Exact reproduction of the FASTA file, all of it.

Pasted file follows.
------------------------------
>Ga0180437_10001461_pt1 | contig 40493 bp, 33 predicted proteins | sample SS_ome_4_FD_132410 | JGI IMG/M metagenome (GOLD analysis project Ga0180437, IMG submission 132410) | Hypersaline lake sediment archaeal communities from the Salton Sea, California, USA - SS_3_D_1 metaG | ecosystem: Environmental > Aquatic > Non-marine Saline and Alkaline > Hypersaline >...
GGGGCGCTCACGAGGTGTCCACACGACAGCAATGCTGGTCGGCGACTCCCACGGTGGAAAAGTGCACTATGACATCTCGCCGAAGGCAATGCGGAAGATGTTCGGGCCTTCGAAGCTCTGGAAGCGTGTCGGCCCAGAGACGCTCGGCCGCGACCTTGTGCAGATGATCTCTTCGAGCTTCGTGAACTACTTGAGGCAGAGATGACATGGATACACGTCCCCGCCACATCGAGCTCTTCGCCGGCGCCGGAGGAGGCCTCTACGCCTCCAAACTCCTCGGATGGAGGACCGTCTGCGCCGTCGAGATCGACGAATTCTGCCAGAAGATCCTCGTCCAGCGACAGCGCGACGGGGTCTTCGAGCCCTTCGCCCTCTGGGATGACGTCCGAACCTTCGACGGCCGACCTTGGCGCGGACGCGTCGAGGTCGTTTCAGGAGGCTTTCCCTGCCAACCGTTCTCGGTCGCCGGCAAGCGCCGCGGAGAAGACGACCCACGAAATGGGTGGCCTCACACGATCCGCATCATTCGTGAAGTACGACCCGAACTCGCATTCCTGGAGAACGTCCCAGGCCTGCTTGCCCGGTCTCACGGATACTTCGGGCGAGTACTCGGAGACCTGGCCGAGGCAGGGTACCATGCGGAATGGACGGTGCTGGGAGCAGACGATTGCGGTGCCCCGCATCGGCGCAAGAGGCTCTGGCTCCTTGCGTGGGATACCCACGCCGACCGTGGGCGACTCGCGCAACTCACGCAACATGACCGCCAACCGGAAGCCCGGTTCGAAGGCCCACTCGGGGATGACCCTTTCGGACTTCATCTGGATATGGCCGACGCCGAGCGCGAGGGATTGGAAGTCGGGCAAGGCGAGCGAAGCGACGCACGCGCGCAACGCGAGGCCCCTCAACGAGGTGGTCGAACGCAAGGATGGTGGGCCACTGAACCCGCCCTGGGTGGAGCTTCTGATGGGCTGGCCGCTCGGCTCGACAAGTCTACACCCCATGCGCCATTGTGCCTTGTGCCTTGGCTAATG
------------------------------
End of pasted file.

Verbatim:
>Ga0180437_10001461_pt1 | contig 40493 bp, 33 predicted proteins | sample SS_ome_4_FD_132410 | JGI IMG/M metagenome (GOLD analysis project Ga0180437, IMG submission 132410) | Hypersaline lake sediment archaeal communities from the Salton Sea, California, USA - SS_3_D_1 metaG | ecosystem: Environmental > Aquatic > Non-marine Saline and Alkaline > Hypersaline >...
GGGGCGCTCACGAGGTGTCCACACGACAGCAATGCTGGTCGGCGACTCCCACGGTGGAAAAGTGCACTATGACATCTCGCCGAAGGCAATGCGGAAGATGTTCGGGCCTTCGAAGCTCTGGAAGCGTGTCGGCCCAGAGACGCTCGGCCGCGACCTTGTGCAGATGATCTCTTCGAGCTTCGTGAACTACTTGAGGCAGAGATGACATGGATACACGTCCCCGCCACATCGAGCTCTTCGCCGGCGCCGGAGGAGGCCTCTACGCCTCCAAACTCCTCGGATGGAGGACCGTCTGCGCCGTCGAGATCGACGAATTCTGCCAGAAGATCCTCGTCCAGCGACAGCGCGACGGGGTCTTCGAGCCCTTCGCCCTCTGGGATGACGTCCGAACCTTCGACGGCCGACCTTGGCGCGGACGCGTCGAGGTCGTTTCAGGAGGCTTTCCCTGCCAACCGTTCTCGGTCGCCGGCAAGCGCCGCGGAGAAGACGACCCACGAAATGGGTGGCCTCACACGATCCGCATCATTCGTGAAGTACGACCCGAACTCGCATTCCTGGAGAACGTCCCAGGCCTGCTTGCCCGGTCTCACGGATACTTCGGGCGAGTACTCGGAGACCTGGCCGAGGCAGGGTACCATGCGGAATGGACGGTGCTGGGAGCAGACGATTGCGGTGCCCCGCATCGGCGCAAGAGGCTCTGGCTCCTTGCGTGGGATACCCACGCCGACCGTGGGCGACTCGCGCAACTCACGCAACATGACCGCCAACCGGAAGCCCGGTTCGAAGGCCCACTCGGGGATGACCCTTTCGGACTTCATCTGGATATGGCCGACGCCGAGCGCGAGGGATTGGAAGTCGGGCAAGGCGAGCGAAGCGACGCACGCGCGCAACGCGAGGCCCCTCAACGAGGTGGTCGAACGCAAGGATGGTGGGCCACTGAACCCGCCCTGGGTGGAGCTTCTGATGGGCTGGCCGCTCGGCTCGACAAGTCTACACCCCATGCGCCATTGTGCCTTGTGCCTTGGCTAATG